I was thinking about some of the jobs I had as a kid. My first job was as a caddie. We would haul one or two bags under the hot sun for four hours, all for the princely sum of $2.50 for a single, $5 for a double. We had a caddy shack where the pro would come to assign us work. I'm sure he dreaded looking in there and seeing me as the only one left. Truth be told, I totally sucked at caddying. I could never see where the balls went. I wasn't really strong enough to carry two bags, not to mention that I had to ride my bike several miles to get to the golf course. This would be when I was maybe 12 or 13 years old.
My first real job was working at the local grocery store when I was 16. It started out as a Tedeschis's but was eventually bought out and became a Stop and Shop, at least that's how I remember it. I was paid something like $1.25 an hour to run a register that was little more than an adding machine with a few extra buttons to indicate the department--grocery, produce, meat, whatever. The prices were stamped on the cans, but a lot of them were missing, plus you had to know all the produce prices. Bar codes were not in common use back then. We cashiers just had to know the prices, and I'll tell you, we moved people through as fast or faster than today. Just saying. (I continued doing this in college, working at the Safeway on Connecticut Avenue, a wealthy part of town filled with eccentric people. Don't get me started.)
The summer after I graduated high school, I worked in Boston for an insurance company. My dad knew the Vice-President of the company -- he could have been the President or the Treasurer, I can't remember -- and he got me a job in the billing department, which consisted of a very big room filled on one end with large tables that held thousands of monthly payments from customers and on the other with huge punched card sorting machines presided over by a guy named Jerry. This was pretty high tech stuff for the day. Punched cards were the transitional technology between completely paper-based operations and today's computer-driven business world. The thinking behind the use of punched paper cards was what created today's modern programs.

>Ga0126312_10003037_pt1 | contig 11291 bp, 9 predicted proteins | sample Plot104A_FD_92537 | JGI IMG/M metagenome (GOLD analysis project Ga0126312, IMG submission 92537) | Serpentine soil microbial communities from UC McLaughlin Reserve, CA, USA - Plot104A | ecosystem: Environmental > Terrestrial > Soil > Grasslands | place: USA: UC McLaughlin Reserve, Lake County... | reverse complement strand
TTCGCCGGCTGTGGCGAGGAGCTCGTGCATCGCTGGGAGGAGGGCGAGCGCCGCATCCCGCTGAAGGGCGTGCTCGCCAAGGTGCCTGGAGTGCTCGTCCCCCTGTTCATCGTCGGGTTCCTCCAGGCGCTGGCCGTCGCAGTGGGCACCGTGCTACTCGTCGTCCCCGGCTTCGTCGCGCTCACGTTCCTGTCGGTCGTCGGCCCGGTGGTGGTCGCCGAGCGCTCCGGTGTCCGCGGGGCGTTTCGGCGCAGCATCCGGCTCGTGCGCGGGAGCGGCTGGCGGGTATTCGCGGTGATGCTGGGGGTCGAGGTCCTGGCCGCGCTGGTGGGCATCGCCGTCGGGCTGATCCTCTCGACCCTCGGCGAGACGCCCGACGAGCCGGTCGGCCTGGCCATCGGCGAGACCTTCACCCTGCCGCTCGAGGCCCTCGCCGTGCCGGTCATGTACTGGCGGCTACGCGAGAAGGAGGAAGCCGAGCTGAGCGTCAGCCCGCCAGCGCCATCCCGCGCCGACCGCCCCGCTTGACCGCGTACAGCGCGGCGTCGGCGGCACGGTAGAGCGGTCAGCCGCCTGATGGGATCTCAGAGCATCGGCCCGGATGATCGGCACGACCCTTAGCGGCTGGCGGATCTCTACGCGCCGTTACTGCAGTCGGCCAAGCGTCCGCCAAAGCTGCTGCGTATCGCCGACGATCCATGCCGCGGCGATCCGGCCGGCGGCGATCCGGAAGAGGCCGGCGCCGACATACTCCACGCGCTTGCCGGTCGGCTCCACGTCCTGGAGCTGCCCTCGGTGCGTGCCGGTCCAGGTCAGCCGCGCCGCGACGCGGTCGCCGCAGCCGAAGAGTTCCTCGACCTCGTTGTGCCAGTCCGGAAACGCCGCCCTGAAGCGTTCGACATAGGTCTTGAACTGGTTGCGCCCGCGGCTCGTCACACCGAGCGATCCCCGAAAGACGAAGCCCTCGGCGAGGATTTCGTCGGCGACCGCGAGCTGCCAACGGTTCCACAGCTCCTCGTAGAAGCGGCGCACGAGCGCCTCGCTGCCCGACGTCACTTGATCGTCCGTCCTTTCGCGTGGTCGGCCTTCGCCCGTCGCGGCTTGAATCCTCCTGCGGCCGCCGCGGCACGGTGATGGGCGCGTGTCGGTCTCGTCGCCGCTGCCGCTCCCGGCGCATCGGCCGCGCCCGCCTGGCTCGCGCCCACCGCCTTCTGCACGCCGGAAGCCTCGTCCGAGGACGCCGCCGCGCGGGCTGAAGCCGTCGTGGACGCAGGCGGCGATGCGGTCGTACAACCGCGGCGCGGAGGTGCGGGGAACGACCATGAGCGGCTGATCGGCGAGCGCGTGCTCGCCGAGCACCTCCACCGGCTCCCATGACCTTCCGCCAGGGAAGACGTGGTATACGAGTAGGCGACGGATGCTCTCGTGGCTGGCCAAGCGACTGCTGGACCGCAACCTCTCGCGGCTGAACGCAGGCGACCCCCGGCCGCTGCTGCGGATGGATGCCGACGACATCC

By far my weirdest job--if you don't count Vietnam as a job--was between freshman and sophomore year of college when I worked as a night janitor for a hospital in Dorchester. For those of you not familiar with the Boston area, Dorchester is really not the kind of place you want to be wandering around alone at night, particularly if you are a white bread boy from Smallville. I took the subway to and from Quincy, getting to work around 6 o'clock and leaving at 11 o'clock.
Two memories stand out. First, I had to clean the rest rooms. I would go into the Men's Room and things would be pretty much okay, the normal results of a day of usage. Then I would do the Ladies' Room. The first time I opened the door, I had a total OMG moment. The place looked like the aftermath of a tornado, paper and trash everywhere. It was like that each time I cleaned it, a real eye-opener. Second, I had to master the buffer, a cantankerous device with a mind very much it's own, something akin to riding a bull. I would grasp the handles firmly, squeeze on the levers that activated it, and the next thing I knew I was bouncing it off the walls. Eventually, I became kinda sorta okay with it, which helped when I went into the Army. You definitely didn't want to be bouncing that puppy off the walls with a drill sergeant anywhere in the neighborhood.
What got me thinking was the casualness with which my parent's dispatched me on these jobs, especially the one in Dorchester. I mean that was a dangerous place, as you would have quickly grasped had you been with me the night I walked the wrong way and ended up on a very dark and very deserted street. I guess my parents had to do that and much more when they were growing up during the Depression. Maybe they were oblivious to the risk, or maybe they understood that without risk you don't grow as a person. I wonder if today's helicopter parents would make the same choice for their kids. I hope so.